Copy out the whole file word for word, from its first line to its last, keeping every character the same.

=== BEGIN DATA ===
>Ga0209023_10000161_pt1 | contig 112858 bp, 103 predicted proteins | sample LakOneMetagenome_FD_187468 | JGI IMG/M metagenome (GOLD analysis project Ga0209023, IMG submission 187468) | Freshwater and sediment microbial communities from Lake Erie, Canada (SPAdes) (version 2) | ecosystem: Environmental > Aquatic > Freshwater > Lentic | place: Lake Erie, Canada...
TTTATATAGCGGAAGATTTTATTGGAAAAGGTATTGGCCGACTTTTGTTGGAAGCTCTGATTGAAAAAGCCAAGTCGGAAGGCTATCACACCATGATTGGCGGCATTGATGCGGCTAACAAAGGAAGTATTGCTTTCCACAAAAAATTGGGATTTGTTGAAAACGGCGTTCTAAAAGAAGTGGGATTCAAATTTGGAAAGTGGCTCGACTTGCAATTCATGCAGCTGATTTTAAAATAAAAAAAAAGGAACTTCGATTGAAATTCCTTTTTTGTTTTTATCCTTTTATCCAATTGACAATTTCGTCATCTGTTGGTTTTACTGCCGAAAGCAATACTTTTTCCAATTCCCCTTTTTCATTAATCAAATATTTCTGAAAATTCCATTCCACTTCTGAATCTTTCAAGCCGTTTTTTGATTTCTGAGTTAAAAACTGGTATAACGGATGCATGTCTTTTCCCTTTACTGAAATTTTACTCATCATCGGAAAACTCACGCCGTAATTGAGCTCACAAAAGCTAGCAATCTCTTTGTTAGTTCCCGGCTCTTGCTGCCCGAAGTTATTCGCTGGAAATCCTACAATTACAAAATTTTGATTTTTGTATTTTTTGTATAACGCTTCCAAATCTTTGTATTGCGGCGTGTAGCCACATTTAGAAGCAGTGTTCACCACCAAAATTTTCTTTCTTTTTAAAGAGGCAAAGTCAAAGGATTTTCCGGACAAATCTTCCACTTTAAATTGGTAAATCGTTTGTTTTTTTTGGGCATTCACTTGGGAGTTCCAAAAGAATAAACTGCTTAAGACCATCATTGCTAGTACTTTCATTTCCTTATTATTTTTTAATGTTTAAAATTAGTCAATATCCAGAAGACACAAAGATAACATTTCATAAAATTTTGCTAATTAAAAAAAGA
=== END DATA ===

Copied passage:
>Ga0209023_10000161_pt1 | contig 112858 bp, 103 predicted proteins | sample LakOneMetagenome_FD_187468 | JGI IMG/M metagenome (GOLD analysis project Ga0209023, IMG submission 187468) | Freshwater and sediment microbial communities from Lake Erie, Canada (SPAdes) (version 2) | ecosystem: Environmental > Aquatic > Freshwater > Lentic | place: Lake Erie, Canada...
TTTATATAGCGGAAGATTTTATTGGAAAAGGTATTGGCCGACTTTTGTTGGAAGCTCTGATTGAAAAAGCCAAGTCGGAAGGCTATCACACCATGATTGGCGGCATTGATGCGGCTAACAAAGGAAGTATTGCTTTCCACAAAAAATTGGGATTTGTTGAAAACGGCGTTCTAAAAGAAGTGGGATTCAAATTTGGAAAGTGGCTCGACTTGCAATTCATGCAGCTGATTTTAAAATAAAAAAAAAGGAACTTCGATTGAAATTCCTTTTTTGTTTTTATCCTTTTATCCAATTGACAATTTCGTCATCTGTTGGTTTTACTGCCGAAAGCAATACTTTTTCCAATTCCCCTTTTTCATTAATCAAATATTTCTGAAAATTCCATTCCACTTCTGAATCTTTCAAGCCGTTTTTTGATTTCTGAGTTAAAAACTGGTATAACGGATGCATGTCTTTTCCCTTTACTGAAATTTTACTCATCATCGGAAAACTCACGCCGTAATTGAGCTCACAAAAGCTAGCAATCTCTTTGTTAGTTCCCGGCTCTTGCTGCCCGAAGTTATTCGCTGGAAATCCTACAATTACAAAATTTTGATTTTTGTATTTTTTGTATAACGCTTCCAAATCTTTGTATTGCGGCGTGTAGCCACATTTAGAAGCAGTGTTCACCACCAAAATTTTCTTTCTTTTTAAAGAGGCAAAGTCAAAGGATTTTCCGGACAAATCTTCCACTTTAAATTGGTAAATCGTTTGTTTTTTTTGGGCATTCACTTGGGAGTTCCAAAAGAATAAACTGCTTAAGACCATCATTGCTAGTACTTTCATTTCCTTATTATTTTTTAATGTTTAAAATTAGTCAATATCCAGAAGACACAAAGATAACATTTCATAAAATTTTGCTAATTAAAAAAAGA